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pretty near to supplying the whole nation with adequate roads.
It would be a most profitable undertaking to borrow the money on bonds for bu.. .ing highways, for the whole indictment against bad roads has not yet been recited.
Still another way in which American roads waste money is in the unnecessary amount of ground they occupy. The average highway here is four rods, or sixty-six feet wide. In the middle Western States much of the ground given up to highways is worth a hundred dollars an acre. Only a small part of this space is actually needed for a roadway, the rest being devoted to weed cultu'r e. These weeds furnish an inexhaustible supply of seeds with w h i c h adjacent farms are stocked without effort on the part of their owners, causing either a heavy outlay for labor to keep the weeds down or a still greater loss from
''amaged crops. In Europe they think too much of their land to waste it so foolishly. They find there that a roadway from twenty to thirty feet wide is ample for traffic a hundred fold heavier than traverses the lonely highways of the prairie States. Robert J. Thompson, U. S. Consul at Hanover, who has been investigating the subject, estimates that in thirteen of the agricultural States of the middle West there are seven hundred thousand miles of country roads. Ry reducing their width from sixty-six to thirty-six feet, 2,500.000 acres of generally tillable land would be restored to cultivation, which, valued at $100 an acre, would foot up the staggering total of $250,000,000. When so many thrifty farmers are giving up then- homes in these States to seek lands in Canada, it does seem as if a form of waste equivalent to furnishing 15,625 of them with a
quarter section each might be worth a little earnest consideration.
Even this is not all the story, by any means. Rack of it all are the still greater losses of the farmers who are unable on account of bad roads to Irani their crops to market when prices are highest. In a paper read before the American Road Builders Association at Indianapolis last December, Mr. Page bruised the pocket nerves of every fanner in Indiana by reminding them that in 1909 prices of wheat in Chicago ranged from 99l/l cents to $1.60 per bushel, the lowest price being reached in August when the roads were at their best, while the top prices were attained when the roads were practically impassable; that the State's wheat crop that year being 33,124,000 bushels, every advance of one cent per bushel meant a gain in the value of the crop of $331,240, while an advance of one cent a bushel on the corn crop aggregated $1,965,200. Thus they could see what they lost by not having roads upon which they could haul a load to market at any time.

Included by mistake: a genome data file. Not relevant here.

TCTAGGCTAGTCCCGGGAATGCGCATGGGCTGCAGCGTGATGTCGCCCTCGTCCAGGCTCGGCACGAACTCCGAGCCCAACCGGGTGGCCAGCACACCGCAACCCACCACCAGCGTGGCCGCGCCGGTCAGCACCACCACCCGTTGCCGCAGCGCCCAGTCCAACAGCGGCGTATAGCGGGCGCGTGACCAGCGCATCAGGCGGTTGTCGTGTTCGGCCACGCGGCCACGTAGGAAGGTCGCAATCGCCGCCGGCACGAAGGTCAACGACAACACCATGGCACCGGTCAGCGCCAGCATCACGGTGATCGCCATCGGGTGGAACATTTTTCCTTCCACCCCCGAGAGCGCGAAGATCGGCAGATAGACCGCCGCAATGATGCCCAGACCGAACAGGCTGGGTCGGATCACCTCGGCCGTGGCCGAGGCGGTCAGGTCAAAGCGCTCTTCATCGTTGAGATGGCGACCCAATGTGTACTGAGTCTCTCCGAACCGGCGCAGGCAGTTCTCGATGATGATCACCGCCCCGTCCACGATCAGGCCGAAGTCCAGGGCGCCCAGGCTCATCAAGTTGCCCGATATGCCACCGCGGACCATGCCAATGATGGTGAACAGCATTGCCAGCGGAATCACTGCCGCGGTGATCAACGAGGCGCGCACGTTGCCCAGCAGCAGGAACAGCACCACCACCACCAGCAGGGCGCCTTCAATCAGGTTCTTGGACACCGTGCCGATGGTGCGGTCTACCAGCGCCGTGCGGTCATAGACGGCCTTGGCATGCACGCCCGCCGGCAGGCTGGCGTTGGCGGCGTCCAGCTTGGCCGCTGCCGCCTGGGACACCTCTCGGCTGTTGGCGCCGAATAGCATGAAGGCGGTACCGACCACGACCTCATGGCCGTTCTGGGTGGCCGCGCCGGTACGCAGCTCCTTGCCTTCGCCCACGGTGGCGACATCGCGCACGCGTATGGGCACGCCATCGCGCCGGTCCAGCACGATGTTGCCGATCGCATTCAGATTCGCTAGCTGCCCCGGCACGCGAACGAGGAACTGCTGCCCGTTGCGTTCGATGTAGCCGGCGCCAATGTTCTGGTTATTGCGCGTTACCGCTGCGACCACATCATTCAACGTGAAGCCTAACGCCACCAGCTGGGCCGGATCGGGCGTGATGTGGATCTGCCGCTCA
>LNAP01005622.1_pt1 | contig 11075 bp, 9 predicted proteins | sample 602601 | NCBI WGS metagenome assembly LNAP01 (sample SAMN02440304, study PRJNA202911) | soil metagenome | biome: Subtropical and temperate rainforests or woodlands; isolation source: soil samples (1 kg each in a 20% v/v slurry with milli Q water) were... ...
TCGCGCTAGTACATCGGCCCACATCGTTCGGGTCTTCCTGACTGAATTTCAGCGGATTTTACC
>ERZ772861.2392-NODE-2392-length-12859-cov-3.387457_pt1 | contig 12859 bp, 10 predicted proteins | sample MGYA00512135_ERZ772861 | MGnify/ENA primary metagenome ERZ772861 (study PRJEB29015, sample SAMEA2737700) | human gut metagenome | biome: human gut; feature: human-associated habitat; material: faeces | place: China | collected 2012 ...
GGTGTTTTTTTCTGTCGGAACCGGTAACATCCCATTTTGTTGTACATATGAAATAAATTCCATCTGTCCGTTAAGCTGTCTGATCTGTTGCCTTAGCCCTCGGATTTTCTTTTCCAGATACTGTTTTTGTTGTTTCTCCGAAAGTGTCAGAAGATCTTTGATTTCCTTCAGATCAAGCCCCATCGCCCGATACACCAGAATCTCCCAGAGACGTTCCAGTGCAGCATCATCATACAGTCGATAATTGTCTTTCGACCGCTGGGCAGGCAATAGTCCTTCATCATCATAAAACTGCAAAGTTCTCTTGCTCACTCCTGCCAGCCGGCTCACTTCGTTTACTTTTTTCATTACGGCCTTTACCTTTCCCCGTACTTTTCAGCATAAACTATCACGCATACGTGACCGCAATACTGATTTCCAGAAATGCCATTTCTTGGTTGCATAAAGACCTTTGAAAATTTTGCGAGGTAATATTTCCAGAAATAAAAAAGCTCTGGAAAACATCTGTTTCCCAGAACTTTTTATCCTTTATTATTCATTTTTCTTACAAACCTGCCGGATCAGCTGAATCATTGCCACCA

Indeed, if all the indirect losses were counted in, it is not unlikely that the grand total properly chargeable to a lack of suitable roads would be somewhere near a half billion dollars a year. Nor is this all. Aside from any question of money is the isolation imposed by bad roads. Churches, entertainments, and agreeable neighbors count for naught if one is separated from them by a mile or two of impassable mudholes. Good roads mean more to the children than to the grown members of the farmer's family, for they may spell the difference between an education and the lack of one. It has been found that in communities provided with good roads the average school attendance the year round is over eighty per cent, while with bad roads the attendance rarely exceeds seventy per cent, while it may be as low as thirty per cent. The best schools are always situated on good roads, the worst schools on bad roads.
But better things are now in sight. Energetic efforts are everywhere being made to still further increase the annual expenditure for roads, and more especially to reduce the percentage of waste.